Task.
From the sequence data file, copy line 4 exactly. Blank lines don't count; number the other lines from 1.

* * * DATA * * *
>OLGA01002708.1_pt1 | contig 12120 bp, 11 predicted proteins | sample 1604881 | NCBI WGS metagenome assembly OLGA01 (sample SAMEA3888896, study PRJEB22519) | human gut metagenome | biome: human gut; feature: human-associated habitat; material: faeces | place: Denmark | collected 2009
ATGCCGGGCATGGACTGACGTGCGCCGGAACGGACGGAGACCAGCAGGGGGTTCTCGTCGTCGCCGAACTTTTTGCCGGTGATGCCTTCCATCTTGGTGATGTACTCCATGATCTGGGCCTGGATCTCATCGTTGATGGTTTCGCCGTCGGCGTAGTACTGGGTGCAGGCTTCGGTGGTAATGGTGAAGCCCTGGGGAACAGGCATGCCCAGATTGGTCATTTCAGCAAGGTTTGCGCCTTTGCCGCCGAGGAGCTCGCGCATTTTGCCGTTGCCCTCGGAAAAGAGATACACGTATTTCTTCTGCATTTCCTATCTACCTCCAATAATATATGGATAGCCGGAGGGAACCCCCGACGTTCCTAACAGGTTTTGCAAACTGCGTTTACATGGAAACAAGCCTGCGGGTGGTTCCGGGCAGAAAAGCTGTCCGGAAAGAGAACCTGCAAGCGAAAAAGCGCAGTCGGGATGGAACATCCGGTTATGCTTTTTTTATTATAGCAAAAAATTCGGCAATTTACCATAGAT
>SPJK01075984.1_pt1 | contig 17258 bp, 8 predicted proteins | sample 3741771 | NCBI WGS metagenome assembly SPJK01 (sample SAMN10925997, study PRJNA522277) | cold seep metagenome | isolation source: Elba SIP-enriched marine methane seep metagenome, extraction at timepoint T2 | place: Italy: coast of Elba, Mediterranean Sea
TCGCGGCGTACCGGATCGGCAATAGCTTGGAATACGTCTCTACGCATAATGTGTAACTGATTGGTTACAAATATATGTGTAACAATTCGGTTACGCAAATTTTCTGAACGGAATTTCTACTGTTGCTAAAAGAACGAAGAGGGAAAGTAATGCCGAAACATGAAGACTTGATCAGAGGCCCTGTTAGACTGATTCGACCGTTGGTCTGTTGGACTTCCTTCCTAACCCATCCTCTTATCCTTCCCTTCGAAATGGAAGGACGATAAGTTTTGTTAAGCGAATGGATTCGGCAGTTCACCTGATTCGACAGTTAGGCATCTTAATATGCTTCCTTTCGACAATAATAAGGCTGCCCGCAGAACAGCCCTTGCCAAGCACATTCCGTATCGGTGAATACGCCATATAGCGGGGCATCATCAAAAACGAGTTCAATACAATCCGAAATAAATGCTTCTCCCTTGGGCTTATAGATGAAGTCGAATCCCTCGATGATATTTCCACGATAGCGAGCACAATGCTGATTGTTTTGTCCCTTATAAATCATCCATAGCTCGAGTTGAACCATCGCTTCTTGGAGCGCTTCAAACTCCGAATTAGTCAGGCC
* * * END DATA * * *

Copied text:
TCGCGGCGTACCGGATCGGCAATAGCTTGGAATACGTCTCTACGCATAATGTGTAACTGATTGGTTACAAATATATGTGTAACAATTCGGTTACGCAAATTTTCTGAACGGAATTTCTACTGTTGCTAAAAGAACGAAGAGGGAAAGTAATGCCGAAACATGAAGACTTGATCAGAGGCCCTGTTAGACTGATTCGACCGTTGGTCTGTTGGACTTCCTTCCTAACCCATCCTCTTATCCTTCCCTTCGAAATGGAAGGACGATAAGTTTTGTTAAGCGAATGGATTCGGCAGTTCACCTGATTCGACAGTTAGGCATCTTAATATGCTTCCTTTCGACAATAATAAGGCTGCCCGCAGAACAGCCCTTGCCAAGCACATTCCGTATCGGTGAATACGCCATATAGCGGGGCATCATCAAAAACGAGTTCAATACAATCCGAAATAAATGCTTCTCCCTTGGGCTTATAGATGAAGTCGAATCCCTCGATGATATTTCCACGATAGCGAGCACAATGCTGATTGTTTTGTCCCTTATAAATCATCCATAGCTCGAGTTGAACCATCGCTTCTTGGAGCGCTTCAAACTCCGAATTAGTCAGGCC